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Suppose that $G\subset O(d)$ is a finite reflection (finite Coxeter) group. For any $v\in \mathbb{R}^d$ which is not fixed by any non-trivial $g\in G$, one can consider the orbit polytope (Coxeter) permutahedra \begin{equation} P(G;v)=Conv (G\cdot v) \end{equation} given by the orbit.

Now consider $G^+\subset SO(d)$, the index-two rotation subgroup of $G$. Again one can consider the orbit polytope \begin{equation} P(G^+;v)=Conv(G^+\cdot v) \end{equation} for $v$ as above (i.e., not fixed by any non-trivial $g$ from the original group). Is it necessarily the case that $P(G^+;v)$ is just obtained by $P(G;v)$ by "alternation"?

If $v_1,v_2\in \mathbb{R}^d$ are not fixed by any $g\in G$, it can be shown that $P(G;v_1)$ and $P(G;v_2)$ are combinatorially equivalent. Must the same be true for $P(G^+;v_1)$ and $P(G^+;v_2)$ as well?

This would definitely seem to be the case for a number of examples (e.g., for $G=A_2\times A_2\times A_2$, for which $P(G;v)$ is a box, $P(G^+;v)$ is a tetrahedra).

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    $\begingroup$ It depends on what exactly you mean by "alternation". It is the case that $P(G^+;v)$ has exactly half as many vertices as $P(G;v)$. So in this sense $P(G^+;v)$ is obtained from $P(G;v)$ by "skipping every second vertex". Note that $Gv$ is indeed the set of vertices of the polytope $P(G;v)$, because all points in the orbit lie on a sphere, so that none is a convex combination of any others. $\endgroup$ – Johannes Hahn Jul 13 '20 at 16:54
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    $\begingroup$ The second question is answered in the positive for the symmetric group in Cruickshank, J., Kelly, S. Rearrangement Inequalities and the Alternahedron. $\endgroup$ – Grant B. Jul 13 '20 at 20:39
  • $\begingroup$ @GrantB.'s reference: Cruickshank and Kelly - Rearrangement inequalities and the alternahedron (MSN). $\endgroup$ – LSpice Jul 13 '20 at 23:38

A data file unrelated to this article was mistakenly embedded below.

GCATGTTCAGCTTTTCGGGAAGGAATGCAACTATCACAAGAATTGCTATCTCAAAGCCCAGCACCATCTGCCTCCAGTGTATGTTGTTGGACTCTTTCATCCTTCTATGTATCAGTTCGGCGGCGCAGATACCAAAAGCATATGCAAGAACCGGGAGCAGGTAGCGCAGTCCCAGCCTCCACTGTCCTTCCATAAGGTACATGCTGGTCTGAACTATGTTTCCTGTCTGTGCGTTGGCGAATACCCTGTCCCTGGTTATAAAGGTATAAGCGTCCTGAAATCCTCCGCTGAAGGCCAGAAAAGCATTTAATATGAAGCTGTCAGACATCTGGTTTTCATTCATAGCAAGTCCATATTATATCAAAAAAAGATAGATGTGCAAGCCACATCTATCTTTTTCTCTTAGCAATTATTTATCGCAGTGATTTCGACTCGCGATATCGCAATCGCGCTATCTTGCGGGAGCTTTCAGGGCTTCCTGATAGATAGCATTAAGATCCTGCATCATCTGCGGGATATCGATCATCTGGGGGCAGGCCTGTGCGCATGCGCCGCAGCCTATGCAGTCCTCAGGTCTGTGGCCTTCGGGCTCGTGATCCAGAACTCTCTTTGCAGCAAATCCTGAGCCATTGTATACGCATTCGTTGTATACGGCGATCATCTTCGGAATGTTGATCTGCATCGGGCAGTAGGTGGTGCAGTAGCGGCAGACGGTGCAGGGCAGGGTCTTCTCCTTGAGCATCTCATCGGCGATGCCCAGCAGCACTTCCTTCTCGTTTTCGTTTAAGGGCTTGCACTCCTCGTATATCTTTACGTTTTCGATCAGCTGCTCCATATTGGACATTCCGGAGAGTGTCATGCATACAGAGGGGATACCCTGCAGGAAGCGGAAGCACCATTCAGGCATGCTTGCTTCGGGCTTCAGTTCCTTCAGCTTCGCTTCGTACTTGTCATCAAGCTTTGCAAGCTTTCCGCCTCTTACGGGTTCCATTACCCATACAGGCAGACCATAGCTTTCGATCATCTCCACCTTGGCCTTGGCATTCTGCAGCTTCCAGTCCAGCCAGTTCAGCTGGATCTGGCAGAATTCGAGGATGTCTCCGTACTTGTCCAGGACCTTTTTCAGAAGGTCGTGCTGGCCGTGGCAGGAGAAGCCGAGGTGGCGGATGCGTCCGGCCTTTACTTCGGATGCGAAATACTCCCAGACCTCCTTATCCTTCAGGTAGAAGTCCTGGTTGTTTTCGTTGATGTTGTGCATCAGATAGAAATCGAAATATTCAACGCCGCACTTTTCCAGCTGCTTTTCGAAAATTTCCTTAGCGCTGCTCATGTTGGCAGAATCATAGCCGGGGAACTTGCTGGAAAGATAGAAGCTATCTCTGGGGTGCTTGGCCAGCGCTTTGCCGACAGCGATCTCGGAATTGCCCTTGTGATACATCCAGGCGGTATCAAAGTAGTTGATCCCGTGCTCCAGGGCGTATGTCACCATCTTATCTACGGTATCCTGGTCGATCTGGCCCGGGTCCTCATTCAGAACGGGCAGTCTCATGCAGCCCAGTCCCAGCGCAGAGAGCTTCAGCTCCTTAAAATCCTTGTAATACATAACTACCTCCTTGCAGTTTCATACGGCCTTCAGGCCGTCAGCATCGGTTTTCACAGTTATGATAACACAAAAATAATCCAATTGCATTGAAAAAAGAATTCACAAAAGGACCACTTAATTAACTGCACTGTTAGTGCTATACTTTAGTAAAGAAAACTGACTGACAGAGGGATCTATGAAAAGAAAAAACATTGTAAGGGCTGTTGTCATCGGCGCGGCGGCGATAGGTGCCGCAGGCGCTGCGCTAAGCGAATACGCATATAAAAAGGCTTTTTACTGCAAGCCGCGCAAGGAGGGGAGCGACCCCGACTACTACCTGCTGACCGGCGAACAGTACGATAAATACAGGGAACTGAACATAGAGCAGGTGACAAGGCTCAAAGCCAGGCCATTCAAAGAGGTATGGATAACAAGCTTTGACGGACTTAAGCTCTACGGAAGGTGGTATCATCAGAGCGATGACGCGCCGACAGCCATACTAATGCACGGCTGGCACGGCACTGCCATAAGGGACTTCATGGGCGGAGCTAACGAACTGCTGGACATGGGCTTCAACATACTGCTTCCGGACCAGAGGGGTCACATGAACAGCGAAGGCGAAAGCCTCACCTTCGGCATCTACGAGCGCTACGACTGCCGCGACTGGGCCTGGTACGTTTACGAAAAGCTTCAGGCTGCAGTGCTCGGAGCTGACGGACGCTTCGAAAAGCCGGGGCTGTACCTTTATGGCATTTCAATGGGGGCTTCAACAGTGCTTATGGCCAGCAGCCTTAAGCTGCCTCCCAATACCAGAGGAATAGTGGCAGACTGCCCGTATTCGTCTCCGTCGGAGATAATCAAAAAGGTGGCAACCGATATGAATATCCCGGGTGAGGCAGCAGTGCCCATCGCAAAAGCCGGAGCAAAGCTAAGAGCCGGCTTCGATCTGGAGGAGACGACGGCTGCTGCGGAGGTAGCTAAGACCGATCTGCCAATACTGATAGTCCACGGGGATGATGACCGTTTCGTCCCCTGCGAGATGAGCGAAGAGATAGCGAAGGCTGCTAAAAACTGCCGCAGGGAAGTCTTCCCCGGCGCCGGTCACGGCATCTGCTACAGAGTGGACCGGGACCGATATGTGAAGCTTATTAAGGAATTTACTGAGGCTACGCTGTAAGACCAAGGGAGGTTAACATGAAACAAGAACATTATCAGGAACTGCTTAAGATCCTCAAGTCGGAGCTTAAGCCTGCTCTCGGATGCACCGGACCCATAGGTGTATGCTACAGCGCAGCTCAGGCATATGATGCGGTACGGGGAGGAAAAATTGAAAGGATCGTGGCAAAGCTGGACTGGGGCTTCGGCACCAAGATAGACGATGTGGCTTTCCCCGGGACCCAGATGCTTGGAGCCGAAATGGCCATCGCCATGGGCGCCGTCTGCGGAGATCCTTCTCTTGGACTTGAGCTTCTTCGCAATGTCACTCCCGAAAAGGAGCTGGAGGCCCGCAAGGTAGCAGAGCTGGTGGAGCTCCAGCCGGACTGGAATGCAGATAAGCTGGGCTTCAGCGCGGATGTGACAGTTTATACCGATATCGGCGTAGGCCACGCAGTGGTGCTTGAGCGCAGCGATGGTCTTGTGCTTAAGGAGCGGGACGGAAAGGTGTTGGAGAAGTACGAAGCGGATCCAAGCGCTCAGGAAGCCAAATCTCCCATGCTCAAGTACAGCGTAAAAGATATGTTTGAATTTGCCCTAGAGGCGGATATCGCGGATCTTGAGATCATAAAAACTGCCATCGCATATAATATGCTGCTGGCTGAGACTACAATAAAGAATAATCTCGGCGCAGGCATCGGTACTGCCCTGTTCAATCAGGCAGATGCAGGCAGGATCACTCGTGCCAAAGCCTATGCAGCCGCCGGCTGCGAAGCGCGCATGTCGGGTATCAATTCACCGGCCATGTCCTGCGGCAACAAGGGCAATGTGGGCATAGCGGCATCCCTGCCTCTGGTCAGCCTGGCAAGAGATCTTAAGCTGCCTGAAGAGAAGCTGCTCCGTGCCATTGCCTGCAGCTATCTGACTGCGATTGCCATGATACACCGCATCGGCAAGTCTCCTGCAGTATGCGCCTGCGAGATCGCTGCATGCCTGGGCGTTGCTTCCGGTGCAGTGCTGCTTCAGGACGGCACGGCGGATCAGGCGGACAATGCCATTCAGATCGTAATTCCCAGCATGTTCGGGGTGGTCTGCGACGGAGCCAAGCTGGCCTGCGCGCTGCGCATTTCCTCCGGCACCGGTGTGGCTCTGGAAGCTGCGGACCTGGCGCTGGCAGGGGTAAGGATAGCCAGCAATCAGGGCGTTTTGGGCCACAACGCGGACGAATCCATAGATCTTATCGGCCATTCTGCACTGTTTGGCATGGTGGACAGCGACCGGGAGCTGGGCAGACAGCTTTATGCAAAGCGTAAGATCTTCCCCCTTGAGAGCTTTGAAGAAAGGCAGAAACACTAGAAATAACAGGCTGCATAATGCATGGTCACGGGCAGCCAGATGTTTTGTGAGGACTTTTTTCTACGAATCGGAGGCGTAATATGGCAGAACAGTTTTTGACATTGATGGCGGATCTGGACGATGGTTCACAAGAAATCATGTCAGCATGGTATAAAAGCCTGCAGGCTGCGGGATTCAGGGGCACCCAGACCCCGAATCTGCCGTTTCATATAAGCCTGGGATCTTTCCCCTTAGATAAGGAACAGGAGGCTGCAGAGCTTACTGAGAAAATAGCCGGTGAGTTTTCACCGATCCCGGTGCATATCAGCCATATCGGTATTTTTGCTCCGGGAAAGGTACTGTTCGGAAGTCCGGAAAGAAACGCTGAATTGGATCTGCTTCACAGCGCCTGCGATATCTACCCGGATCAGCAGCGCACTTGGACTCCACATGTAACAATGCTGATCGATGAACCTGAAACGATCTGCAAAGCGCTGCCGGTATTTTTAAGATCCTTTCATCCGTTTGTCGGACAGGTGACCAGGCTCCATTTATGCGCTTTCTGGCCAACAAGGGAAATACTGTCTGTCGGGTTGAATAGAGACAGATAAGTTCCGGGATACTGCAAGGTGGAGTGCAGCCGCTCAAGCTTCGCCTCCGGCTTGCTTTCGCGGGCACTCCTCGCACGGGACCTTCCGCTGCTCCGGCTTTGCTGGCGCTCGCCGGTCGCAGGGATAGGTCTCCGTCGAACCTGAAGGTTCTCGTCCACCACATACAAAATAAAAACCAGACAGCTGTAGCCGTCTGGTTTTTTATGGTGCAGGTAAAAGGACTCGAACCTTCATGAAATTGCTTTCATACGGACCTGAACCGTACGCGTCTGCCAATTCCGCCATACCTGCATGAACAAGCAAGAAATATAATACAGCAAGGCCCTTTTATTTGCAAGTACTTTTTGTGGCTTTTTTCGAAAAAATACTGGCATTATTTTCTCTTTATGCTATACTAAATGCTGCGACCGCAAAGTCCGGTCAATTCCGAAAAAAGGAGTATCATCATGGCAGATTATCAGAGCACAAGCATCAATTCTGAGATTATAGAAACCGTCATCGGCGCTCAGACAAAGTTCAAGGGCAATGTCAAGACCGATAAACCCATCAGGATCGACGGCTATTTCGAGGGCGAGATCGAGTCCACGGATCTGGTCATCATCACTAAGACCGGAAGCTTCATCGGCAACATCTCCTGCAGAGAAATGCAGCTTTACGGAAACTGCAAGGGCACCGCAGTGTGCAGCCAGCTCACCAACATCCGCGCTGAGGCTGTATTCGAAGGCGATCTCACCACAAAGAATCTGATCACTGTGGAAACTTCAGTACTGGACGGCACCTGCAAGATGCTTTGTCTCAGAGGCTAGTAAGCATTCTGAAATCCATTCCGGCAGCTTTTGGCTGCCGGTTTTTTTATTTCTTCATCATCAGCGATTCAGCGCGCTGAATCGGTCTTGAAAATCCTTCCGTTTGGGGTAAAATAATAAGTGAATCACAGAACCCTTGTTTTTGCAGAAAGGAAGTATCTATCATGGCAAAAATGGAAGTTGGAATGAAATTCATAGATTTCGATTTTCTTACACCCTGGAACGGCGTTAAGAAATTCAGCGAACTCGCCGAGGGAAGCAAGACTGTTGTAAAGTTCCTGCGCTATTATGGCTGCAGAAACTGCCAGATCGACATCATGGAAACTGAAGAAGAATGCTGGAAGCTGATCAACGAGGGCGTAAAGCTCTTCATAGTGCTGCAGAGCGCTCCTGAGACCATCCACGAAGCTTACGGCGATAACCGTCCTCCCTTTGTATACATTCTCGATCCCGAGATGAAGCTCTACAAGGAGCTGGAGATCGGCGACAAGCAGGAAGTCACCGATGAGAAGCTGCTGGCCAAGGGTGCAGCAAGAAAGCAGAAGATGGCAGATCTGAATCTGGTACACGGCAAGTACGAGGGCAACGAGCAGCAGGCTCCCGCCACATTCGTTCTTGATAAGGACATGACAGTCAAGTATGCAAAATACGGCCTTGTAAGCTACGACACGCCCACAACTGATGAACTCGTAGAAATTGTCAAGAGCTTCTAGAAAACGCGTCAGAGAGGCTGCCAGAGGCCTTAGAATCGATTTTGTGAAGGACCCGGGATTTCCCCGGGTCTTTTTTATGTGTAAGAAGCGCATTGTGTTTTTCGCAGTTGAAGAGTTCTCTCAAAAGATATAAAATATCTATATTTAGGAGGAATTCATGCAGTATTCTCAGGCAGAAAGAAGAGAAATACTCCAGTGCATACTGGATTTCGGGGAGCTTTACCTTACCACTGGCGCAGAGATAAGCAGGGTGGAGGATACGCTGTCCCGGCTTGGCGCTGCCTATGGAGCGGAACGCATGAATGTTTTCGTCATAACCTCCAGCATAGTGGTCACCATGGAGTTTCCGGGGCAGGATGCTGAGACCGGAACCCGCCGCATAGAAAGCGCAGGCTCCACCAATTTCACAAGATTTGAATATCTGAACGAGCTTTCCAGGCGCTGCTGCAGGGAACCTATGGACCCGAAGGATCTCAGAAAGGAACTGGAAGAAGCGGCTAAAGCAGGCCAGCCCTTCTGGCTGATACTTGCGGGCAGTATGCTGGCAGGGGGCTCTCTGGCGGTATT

• $\begingroup$ Great; thank you $\endgroup$ – Bob Jul 13 '20 at 23:47
  • $\begingroup$ My heuristic argument would be the following: the reason that all the $P(G;v)$ have the same combinatorial type is that there is no generic $v$ (i.e. $v$ not fixed by any non-trivial $g$) so that $G\cdot v$ has non-generic affine dependencies (because such must occur when transitioning from one combinatorial type to another). This obviously translates to no non-generic affine dependencies between the points in $G^+\cdot v$ (since the notion of "generic $v$" stays the same). This can probably be made precise. $\endgroup$ – M. Winter Jul 14 '20 at 12:18
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Let me try to give a rigorous definition to "by alternation" such that the answer to your first question is "yes".

Given a polytope $P$ whose vertex-edge graph is bipartite, one might say that there are two polytope $Q$ is obtained from $P$ "by alternation" if there is a bipartition of the graph such that $Q$ is the convex hull of one block of the bipartition.

Under this definition, yes, your graph $P(G^+,v)$ is obtained from $P(G,v)$ by alternation. The requirement that $v$ is not fixed by any (nontrivial) element of $G$ is equivalent to the requirement that $v$ is not fixed by any reflection, or equivalently, not contained in any reflecting hyperplane. (This is standard...See for example Section 1.12 of Humphreys "Reflection Groups and Coxeter groups".) The reflecting hyperplanes cut the ambient space into simplicial cones, so we're just choosing $v$ in the interior of one of the cones. Then the orbit of $v$ contains exactly one point in each of the cones, and this gives a bijection between the orbit and the elements of the group.

The cones define a fan structure on the ambient space (i.e. any two cones intersect each other in faces), and this fan is the normal fan of $P(G,v)$. If two maximal cones in this fan are adjacent (i.e. share a codimension-1 face), then they are related by a reflection in $G$, so exactly one of the corresponding group elements is in $G^+$. Thus the vertices of $P(G^+,v)$ are one block of a bipartition of the vertices of $P(G,v)$.

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  • $\begingroup$ That's great; thanks. Does it follow that if $v_1$ and $v_2$ are not fixed by any (non-identity) $g\in G$, then $P(G^+,v_1)$ and $P(G^+,v_2)$ have to combinatorially equivalent? $\endgroup$ – Bob Jul 13 '20 at 18:38
  • $\begingroup$ I'm not sure if it follows from the "by alternation" fact, but I suspect it is true. I also suspect that this is known and that someone has written it down. But I have not thought carefully about it to be sure. $\endgroup$ – Nathan Reading Jul 13 '20 at 19:30
  • $\begingroup$ Thanks, I should probably put a "reference request" tag on this. I'm pretty certain its true in $\mathbb{R}^3$. $\endgroup$ – Bob Jul 13 '20 at 20:20

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